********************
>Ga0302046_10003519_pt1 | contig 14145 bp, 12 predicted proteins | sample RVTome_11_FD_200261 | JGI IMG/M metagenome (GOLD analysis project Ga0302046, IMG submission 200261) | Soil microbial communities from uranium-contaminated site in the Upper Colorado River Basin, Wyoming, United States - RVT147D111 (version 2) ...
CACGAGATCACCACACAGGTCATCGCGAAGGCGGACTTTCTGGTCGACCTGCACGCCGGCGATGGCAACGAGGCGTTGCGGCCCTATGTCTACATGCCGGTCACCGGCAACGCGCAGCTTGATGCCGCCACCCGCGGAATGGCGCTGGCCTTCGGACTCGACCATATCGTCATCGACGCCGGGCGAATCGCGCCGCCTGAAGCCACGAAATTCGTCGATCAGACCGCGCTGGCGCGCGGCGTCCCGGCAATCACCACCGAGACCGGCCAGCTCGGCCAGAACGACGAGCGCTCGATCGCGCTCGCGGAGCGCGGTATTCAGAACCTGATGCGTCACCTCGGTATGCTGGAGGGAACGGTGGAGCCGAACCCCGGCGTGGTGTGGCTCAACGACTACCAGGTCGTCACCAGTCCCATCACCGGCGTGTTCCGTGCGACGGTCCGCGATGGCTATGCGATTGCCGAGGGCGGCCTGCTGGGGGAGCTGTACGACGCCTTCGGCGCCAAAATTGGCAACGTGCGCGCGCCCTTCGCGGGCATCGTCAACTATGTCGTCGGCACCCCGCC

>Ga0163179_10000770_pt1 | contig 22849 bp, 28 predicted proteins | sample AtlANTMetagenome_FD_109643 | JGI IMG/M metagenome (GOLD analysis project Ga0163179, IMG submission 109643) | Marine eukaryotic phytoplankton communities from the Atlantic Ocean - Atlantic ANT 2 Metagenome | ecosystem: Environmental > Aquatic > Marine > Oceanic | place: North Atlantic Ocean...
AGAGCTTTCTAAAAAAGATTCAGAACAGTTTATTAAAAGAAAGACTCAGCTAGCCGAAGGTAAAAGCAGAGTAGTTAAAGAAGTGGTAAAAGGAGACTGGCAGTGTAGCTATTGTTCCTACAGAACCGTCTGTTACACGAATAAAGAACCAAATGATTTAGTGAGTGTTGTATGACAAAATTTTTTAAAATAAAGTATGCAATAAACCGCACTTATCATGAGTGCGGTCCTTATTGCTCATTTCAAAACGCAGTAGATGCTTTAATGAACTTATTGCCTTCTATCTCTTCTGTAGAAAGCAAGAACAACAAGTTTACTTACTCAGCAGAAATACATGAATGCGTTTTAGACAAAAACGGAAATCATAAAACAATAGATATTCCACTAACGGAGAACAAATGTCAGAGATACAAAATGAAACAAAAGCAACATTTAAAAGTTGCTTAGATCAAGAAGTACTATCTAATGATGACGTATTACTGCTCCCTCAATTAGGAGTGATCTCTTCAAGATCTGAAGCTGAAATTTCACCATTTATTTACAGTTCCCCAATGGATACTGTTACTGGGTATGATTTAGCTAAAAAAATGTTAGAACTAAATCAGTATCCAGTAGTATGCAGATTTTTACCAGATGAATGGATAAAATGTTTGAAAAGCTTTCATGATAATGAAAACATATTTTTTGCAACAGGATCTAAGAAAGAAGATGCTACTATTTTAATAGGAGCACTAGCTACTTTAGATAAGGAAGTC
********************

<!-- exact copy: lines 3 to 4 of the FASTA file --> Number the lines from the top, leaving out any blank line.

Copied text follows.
>Ga0163179_10000770_pt1 | contig 22849 bp, 28 predicted proteins | sample AtlANTMetagenome_FD_109643 | JGI IMG/M metagenome (GOLD analysis project Ga0163179, IMG submission 109643) | Marine eukaryotic phytoplankton communities from the Atlantic Ocean - Atlantic ANT 2 Metagenome | ecosystem: Environmental > Aquatic > Marine > Oceanic | place: North Atlantic Ocean...
AGAGCTTTCTAAAAAAGATTCAGAACAGTTTATTAAAAGAAAGACTCAGCTAGCCGAAGGTAAAAGCAGAGTAGTTAAAGAAGTGGTAAAAGGAGACTGGCAGTGTAGCTATTGTTCCTACAGAACCGTCTGTTACACGAATAAAGAACCAAATGATTTAGTGAGTGTTGTATGACAAAATTTTTTAAAATAAAGTATGCAATAAACCGCACTTATCATGAGTGCGGTCCTTATTGCTCATTTCAAAACGCAGTAGATGCTTTAATGAACTTATTGCCTTCTATCTCTTCTGTAGAAAGCAAGAACAACAAGTTTACTTACTCAGCAGAAATACATGAATGCGTTTTAGACAAAAACGGAAATCATAAAACAATAGATATTCCACTAACGGAGAACAAATGTCAGAGATACAAAATGAAACAAAAGCAACATTTAAAAGTTGCTTAGATCAAGAAGTACTATCTAATGATGACGTATTACTGCTCCCTCAATTAGGAGTGATCTCTTCAAGATCTGAAGCTGAAATTTCACCATTTATTTACAGTTCCCCAATGGATACTGTTACTGGGTATGATTTAGCTAAAAAAATGTTAGAACTAAATCAGTATCCAGTAGTATGCAGATTTTTACCAGATGAATGGATAAAATGTTTGAAAAGCTTTCATGATAATGAAAACATATTTTTTGCAACAGGATCTAAGAAAGAAGATGCTACTATTTTAATAGGAGCACTAGCTACTTTAGATAAGGAAGTC